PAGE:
Tina and Barry were the couple we were going to stay with in Busselton, we met Barry by complete chance in a shopping centre in Carnarvon, he is a builder and was re-roofing the store when he saw us pull in. He came sprinting down the ladder for a chat as he and his wife Tina are planning to drive from England back to Australia in a classic Peugeot car they have purchased in the U.K. They are both laid back friendly people and we are sure they will get along fine, Barry’s pretty organised already but we were able to help with a few hints, tips and contacts as they plan to take roughly the same route.
Trace (Tina’s brother) came over that evening on his bike, he is a long term biker and part ran Alf’s motorcycles in Worthing (not far from where we lived) for many years before emigrating out here.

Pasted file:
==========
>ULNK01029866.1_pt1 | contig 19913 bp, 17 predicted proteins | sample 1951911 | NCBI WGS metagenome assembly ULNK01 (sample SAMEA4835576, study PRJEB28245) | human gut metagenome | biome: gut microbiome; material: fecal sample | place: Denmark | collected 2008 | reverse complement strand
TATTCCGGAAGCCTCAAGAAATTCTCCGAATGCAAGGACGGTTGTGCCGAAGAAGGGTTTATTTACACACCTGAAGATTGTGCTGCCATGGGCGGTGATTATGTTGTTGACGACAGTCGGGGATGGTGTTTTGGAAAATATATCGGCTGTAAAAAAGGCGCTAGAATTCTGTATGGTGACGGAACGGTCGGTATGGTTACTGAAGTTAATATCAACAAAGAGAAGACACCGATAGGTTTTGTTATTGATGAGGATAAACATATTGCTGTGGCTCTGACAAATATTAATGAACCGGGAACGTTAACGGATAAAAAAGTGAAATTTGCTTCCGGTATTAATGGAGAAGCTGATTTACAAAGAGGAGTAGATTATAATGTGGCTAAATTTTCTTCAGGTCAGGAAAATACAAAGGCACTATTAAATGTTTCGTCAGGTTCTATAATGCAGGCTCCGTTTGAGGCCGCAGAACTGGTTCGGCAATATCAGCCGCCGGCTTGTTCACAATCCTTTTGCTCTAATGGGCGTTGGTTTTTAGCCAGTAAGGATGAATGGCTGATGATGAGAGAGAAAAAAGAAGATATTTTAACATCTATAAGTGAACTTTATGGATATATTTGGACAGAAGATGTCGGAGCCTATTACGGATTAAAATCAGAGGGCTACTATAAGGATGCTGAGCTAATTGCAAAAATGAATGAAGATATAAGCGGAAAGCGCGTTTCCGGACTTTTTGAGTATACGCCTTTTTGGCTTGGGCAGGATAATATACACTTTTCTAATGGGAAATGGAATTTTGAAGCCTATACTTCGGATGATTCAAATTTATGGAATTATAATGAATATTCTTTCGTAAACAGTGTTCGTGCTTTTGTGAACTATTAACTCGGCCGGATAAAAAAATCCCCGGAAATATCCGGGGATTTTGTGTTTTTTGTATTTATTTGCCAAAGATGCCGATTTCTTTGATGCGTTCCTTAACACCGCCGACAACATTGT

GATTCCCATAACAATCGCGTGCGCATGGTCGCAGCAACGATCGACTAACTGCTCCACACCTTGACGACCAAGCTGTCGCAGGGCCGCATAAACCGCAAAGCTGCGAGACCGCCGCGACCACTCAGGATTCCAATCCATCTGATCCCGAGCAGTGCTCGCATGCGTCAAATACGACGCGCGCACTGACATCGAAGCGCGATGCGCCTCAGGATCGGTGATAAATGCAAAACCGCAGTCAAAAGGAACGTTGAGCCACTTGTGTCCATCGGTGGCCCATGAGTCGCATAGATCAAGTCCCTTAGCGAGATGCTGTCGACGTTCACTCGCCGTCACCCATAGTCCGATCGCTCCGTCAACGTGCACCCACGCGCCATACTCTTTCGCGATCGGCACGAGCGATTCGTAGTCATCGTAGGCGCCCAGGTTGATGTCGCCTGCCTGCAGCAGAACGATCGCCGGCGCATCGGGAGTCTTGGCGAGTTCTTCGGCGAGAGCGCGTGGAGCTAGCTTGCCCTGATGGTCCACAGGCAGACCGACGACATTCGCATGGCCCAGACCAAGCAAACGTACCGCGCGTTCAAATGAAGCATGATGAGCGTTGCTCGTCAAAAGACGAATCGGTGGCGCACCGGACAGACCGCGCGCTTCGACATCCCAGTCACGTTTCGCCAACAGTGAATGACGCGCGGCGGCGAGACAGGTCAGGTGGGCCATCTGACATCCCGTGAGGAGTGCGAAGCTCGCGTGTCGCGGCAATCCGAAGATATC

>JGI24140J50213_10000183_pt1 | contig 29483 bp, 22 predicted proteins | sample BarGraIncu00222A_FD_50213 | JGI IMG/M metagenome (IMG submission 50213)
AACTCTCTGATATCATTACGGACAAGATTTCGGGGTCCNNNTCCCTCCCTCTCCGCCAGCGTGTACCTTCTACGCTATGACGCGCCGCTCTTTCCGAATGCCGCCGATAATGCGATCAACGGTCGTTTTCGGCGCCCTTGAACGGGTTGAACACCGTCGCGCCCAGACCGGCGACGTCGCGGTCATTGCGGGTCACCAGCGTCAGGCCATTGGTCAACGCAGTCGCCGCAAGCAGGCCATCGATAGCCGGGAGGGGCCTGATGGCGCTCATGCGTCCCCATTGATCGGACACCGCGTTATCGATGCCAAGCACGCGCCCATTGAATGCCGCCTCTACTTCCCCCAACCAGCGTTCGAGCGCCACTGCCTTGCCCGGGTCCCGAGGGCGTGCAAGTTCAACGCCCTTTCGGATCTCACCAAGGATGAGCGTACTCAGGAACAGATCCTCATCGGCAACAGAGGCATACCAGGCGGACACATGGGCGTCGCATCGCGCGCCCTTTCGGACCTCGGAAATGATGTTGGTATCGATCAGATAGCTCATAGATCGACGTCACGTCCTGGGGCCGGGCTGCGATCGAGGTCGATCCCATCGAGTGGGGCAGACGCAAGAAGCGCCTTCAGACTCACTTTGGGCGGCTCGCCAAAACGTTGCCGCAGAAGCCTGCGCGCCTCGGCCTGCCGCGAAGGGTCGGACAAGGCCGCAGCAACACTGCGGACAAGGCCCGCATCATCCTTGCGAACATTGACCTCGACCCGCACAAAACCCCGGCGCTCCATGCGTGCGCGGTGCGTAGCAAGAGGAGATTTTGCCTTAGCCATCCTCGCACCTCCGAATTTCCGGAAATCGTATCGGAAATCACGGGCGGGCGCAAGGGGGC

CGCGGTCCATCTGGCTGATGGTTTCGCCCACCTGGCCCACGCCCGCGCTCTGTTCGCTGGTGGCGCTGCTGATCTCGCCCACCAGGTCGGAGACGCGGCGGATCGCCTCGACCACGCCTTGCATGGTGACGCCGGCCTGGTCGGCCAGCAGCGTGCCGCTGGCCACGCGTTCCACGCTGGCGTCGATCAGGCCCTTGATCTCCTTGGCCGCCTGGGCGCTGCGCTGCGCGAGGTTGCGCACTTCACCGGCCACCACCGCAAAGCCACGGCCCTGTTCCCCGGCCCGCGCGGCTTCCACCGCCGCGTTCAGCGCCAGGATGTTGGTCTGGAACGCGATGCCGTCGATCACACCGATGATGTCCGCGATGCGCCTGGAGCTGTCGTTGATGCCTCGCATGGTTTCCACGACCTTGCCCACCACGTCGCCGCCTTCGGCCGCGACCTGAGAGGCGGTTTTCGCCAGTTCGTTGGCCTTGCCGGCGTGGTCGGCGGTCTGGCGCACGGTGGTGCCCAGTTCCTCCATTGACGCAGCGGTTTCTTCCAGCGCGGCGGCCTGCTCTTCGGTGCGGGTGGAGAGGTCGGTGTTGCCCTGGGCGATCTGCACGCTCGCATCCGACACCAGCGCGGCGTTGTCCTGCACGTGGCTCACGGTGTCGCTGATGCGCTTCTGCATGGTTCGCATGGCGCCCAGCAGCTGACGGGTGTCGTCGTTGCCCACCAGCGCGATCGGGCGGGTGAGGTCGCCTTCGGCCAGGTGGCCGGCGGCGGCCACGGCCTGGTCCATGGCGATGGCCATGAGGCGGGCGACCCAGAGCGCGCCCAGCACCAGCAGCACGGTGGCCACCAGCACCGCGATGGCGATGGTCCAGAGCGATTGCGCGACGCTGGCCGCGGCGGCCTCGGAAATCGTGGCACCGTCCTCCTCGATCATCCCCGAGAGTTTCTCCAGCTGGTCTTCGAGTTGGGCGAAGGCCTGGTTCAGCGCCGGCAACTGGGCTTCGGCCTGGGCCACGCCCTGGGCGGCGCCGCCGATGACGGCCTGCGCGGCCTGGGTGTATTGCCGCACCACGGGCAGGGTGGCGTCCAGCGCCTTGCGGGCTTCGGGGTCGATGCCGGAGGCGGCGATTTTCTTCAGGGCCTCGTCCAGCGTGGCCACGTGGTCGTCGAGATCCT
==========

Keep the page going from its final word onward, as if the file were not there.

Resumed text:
Barry and his son Nathan took us out on their boat to meet up with a load of their workmates. They were having a works christmas party on another boat at Meelup (the next bay along) so we went out to meet them. Theirs was an ex dive charter boat so it was pretty large and powerful. It had two big Iveco inboard diesel engines and fairly shifted along, we enjoyed the ride despite the fact that neither of us are sailors. It was a very Aussie do lots of Eskies (cool boxes) of beer and a bbq and a good social. Two guys came by jet ski to join the fun and someone else swam out from the beach with his wallet and phone in a dry bag. We jumped off the back of the boat and had a snorkel around for a while too, a very pleasant way to spend an afternoon. When it was time to leave the jet ski wouldn’t start so we had to give it a tow home much to its owners disgust.
Josie our radio interviewer also lived in Busselton and we popped over one evening for a delicious dinner, it was nice to be able to meet her husband Lyndsay too. Their house was in a woodland looking out over their bilabong and was an oasis of calm. It was great to catch up again. Here are some pictures.